4. What is meant by the concept of ‘white privilege’? How does it perpetuate the ‘otherness’ of non AngloSaxon Australians?
Further Reading:
Lindsay, J and Dempsey, D., (2009) Families, Relationships and Intimate Life,
School of Humanities and Social Science
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Melbourne, Oxford University Press.
J. Docker & G. Fisher (2000) (eds) Race, Colour and Identity in Australia and New
Zealand. Sydney, UNSW Press.
Vasta, E. and Castles, S (eds)(1996) The Teeth Are Smiling: The persistence of racism in Multicultural
Australia, Sydney, Allen and Unwin.
Penny, J & Khoo, S (1996) Intermarriage: A Study of Migration and Integration.
Canberra, AGPS.
Said, E. (1978) Orientalism, New York, Vintage Books.
Jupp, J.(1996) Understanding Australian Multiculturalism, Canberra, Bureau of
Immigration, Multicultural and Population Research, AGPS.
Week 10
Children, Families and the Spectre of Economic Rationalism
Main Tutorial Readings:
Zajdow, G. (2005) ‘Families and economies: What counts and what doesn’t?’ in M, Poole (ed) Family:
Changing Families, Changing Times, Sydney, Allen and Unwin.
Pusey, M (2003) The Experience of Middle Australia The Dark Side of Economic Reform. Cambridge,
Cambridge University Press, pp76-83.
Tutorial Questions:
1.What pressures have economic reforms placed upon families?
2.How do experiences of these economic changes differ on the basis of social class, gender, and
generation/age?
3. What view of the family is advocated by economic rationalism?
st
4. Why are children in the 21 century referred to as the ‘consumer generation’?
Further Reading:
Pusey, M (2003) The Experience of Middle Australia The Dark Side of Economic Reform, Cambridge,
Cambridge University Press, in particular chapter 4, ‘Working Families: struggling with the costs of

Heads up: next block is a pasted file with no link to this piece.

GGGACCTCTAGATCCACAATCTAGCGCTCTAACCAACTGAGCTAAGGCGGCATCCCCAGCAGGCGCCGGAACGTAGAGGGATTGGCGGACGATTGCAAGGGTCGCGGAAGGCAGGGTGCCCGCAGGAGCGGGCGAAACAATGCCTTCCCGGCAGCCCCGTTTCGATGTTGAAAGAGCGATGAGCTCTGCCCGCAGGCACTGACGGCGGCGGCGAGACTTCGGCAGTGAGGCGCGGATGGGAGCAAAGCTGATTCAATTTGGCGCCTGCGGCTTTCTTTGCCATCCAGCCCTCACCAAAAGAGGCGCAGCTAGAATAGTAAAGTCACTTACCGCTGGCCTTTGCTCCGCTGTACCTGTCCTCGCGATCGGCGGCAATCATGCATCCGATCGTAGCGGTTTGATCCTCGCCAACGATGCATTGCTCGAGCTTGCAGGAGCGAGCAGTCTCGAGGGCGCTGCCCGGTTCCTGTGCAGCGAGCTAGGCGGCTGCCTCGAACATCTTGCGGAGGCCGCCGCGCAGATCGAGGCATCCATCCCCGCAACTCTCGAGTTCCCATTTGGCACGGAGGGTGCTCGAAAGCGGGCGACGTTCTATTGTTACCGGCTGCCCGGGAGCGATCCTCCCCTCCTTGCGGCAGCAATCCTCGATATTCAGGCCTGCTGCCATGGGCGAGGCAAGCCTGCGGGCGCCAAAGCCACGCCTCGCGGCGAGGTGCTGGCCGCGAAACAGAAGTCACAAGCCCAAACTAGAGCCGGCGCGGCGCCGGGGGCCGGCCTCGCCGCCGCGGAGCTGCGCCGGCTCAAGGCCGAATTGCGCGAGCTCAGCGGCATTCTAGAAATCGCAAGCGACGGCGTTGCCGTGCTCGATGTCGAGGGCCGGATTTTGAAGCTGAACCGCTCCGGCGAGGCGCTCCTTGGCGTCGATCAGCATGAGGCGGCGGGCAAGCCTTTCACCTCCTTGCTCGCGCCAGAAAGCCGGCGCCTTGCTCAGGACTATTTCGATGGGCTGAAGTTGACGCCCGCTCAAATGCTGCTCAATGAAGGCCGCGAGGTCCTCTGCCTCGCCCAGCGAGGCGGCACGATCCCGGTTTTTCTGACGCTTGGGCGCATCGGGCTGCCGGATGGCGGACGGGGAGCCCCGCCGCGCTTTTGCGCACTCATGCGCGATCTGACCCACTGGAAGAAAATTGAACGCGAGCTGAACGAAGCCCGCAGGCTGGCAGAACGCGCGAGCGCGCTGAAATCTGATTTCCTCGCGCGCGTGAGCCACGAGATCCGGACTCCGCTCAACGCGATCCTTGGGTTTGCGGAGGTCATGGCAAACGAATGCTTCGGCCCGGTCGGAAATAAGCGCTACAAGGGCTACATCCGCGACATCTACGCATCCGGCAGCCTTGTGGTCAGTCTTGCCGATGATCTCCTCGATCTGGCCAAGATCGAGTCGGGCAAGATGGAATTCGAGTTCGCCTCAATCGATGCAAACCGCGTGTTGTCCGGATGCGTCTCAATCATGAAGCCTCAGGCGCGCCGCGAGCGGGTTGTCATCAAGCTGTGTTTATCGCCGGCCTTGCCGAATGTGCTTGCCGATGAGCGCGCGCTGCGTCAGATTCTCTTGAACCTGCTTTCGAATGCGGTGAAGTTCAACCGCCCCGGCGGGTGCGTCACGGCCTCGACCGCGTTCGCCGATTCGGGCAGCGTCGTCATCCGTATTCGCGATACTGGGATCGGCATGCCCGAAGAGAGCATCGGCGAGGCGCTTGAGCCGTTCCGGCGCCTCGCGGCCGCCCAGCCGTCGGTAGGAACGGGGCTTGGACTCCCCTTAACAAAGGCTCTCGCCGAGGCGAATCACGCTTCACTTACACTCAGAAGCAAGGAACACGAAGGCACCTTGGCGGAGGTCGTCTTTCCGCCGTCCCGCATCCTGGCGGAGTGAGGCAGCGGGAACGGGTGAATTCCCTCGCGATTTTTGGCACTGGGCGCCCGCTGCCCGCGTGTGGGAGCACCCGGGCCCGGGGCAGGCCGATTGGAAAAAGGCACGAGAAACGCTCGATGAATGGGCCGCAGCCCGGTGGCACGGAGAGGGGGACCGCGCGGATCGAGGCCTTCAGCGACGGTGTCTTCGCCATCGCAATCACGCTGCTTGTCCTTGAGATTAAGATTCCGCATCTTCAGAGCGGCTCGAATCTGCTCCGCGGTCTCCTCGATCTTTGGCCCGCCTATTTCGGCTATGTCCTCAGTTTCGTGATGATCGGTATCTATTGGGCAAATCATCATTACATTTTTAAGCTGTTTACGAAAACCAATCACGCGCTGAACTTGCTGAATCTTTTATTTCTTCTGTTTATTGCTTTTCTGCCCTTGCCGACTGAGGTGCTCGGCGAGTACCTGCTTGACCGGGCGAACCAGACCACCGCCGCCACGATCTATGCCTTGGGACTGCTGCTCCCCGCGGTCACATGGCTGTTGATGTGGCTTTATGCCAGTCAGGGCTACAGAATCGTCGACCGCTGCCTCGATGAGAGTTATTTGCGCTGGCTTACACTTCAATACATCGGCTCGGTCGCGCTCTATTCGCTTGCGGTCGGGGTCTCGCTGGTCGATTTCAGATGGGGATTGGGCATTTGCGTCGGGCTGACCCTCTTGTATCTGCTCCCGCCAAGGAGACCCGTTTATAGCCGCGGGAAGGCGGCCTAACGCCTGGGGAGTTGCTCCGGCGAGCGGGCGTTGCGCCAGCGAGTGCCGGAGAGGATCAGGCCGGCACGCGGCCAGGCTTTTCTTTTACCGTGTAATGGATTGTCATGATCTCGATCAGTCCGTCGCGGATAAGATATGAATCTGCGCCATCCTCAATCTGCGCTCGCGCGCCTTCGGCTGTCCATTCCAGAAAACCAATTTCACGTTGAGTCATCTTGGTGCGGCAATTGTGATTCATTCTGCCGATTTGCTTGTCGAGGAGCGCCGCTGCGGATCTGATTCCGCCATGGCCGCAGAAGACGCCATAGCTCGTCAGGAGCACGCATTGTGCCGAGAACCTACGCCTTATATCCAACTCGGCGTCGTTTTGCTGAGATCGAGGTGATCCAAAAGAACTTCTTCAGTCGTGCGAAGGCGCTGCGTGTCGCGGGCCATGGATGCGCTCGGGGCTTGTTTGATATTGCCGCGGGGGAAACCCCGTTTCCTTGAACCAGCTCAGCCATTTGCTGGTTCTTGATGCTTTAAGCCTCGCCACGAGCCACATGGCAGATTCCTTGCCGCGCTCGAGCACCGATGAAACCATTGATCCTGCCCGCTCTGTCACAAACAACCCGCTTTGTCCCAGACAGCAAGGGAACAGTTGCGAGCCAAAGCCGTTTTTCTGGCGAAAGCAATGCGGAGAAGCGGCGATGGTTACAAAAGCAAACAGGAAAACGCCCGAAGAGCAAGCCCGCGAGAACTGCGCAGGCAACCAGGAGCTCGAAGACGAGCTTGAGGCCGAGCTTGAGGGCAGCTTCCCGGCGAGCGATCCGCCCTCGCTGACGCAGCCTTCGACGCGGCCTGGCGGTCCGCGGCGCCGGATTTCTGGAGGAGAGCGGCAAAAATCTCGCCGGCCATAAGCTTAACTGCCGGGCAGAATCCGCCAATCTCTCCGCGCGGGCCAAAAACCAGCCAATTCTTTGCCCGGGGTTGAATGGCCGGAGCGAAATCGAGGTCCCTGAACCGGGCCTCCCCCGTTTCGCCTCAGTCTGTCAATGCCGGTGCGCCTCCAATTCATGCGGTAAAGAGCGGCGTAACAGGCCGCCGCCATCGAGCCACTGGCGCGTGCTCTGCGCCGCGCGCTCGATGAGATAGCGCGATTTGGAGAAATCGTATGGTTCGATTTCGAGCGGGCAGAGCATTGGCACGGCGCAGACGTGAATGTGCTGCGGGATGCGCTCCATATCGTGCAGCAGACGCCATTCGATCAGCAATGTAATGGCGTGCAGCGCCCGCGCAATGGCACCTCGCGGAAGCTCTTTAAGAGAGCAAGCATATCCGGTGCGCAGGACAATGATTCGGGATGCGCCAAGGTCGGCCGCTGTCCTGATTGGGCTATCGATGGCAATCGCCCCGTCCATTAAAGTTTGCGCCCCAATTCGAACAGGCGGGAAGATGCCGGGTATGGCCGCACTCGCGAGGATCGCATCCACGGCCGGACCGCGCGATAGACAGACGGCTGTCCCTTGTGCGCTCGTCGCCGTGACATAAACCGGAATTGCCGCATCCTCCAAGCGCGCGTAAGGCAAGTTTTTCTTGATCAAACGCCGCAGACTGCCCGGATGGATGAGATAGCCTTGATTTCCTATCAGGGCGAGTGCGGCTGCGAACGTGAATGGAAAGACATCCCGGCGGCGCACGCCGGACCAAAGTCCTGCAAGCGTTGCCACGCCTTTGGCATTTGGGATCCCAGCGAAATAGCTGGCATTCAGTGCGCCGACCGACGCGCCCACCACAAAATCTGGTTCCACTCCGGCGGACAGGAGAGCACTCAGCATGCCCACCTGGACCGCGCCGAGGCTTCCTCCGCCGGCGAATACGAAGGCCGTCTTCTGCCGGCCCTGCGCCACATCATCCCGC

reform’.
Bittman, M.. And Pixley, J. (1997) The Double Life Of The Family, Sydney, Allen
and Unwin, chapter 7, ‘Economics, breadwinning and family relations’.
Pusey. M (1999) ‘The impact of economic restructuring on women and families’ in L. Hanncock. (Ed)
Women, Public Policy and the State, Melbourne, Macmillan.
Langer, B. (2005) ‘Children: The Consumer Generation’ in M, Poole (ed) Family: Changing Families,
Changing Times, Sydney, Allen and Unwin.
Week 11
Children, The family, Social Policy and the State
Main Tutorial Readings:
st
nd
Jamrozik, A (2005) Social Policy in the Post-Welfare State: Australian Society in the 21 Century, 2 edition,
Sydney, Longman, pp 7-11, 114-121, 129-134.
Saunders, P. (2005) The Poverty Wars, Sydney, UNSW Press, chapter 5, ‘The
Consequences of Poverty’.
Tutorial Questions:
1. What is meant by the post-welfare state?
2. Discuss the dimensions of inequality in Australia. How do they impact on poverty?
3. According to Saunders (2005) what are the consequences of living in poverty? How do they effect children
and family life?
Further Reading:
Taylor, J. (2002) ‘Unemployment and Family Life’ in Saunders, P. and Taylor, R.
(eds) The Price of Prosperity, The Economic and Social Costs of Unemployment, Sydney, UNSW
Press.
Weeks, W, and Quinn, M, (eds) (2000) Issues Facing Australian Families, 3rd edition, Melbourne, Longman.
School of Humanities and Social Science
15
Fincher, R, and Nieuwenhuysen, J. (1998) Australian Poverty: Then and Now, Melbourne, Melbourne
University Press.
Fincher, R and Saunders, P. (Eds) (2001) Creating Unequal Futures? Rethinking Poverty, Inequality and
Disadvantage, Sydney, Allen and Unwin.
Bittman, M.. And Pixley, J. (1997) The Double Life Of The Family, Sydney, Allen and Unwin, chapter 9, ‘The
greatest welfare system ever devised’.
st
Jamrozik, A (2005) Social Policy in the Post-Welfare State: Australian Society in the 21 Century, Sydney,
Longman, chapter 10, ‘Families and Children’.
Week 12:
Future Visions: Families, Intimacies and Social Change
Main Tutorial Readings:
Lindsay, J and Dempsey, D., (2009) Families, Relationships and Intimate Life,
Melbourne, Oxford University Press, chapter 14, ‘Conclusion: New families, New Relationships’
Baker, M (2001) Families, Labour and Love, Sydney, Allen and Unwin, chapter 10,
‘The Future of Family Life’.
Jamieson, L (2002) ‘Intimacy Transformed?’ in S. Jackson & S. Scott, Gender: A
Sociological Reader, London, Routledge.
Tutorial Questions:
1. Discuss the future trends in families as outlined by Baker in reference to any three of the following,
‘intimate relationships outside marriage’, ‘the future of marriage’, ‘the future of gender relations’, ‘the future of
parenting’ and ‘Midlife’? How conceivable do you think these suggested trends might be?
2. Discuss some of the issues of the ageing population and its impact on family life.
3. How might we define ‘pure relationships’ and in what ways has intimacy been transformed in the 21
Century?
Further Reading:
Lindsay, J and Dempsey, D., (2009) Families, Relationships and Intimate Life,
Melbourne, Oxford University Press, chapter 13, ‘Ageing, Care and Intergenerational Relationships’.
Duncombe, J & Marsden, D (1999) ‘Love and Intimacy: The Gender Division of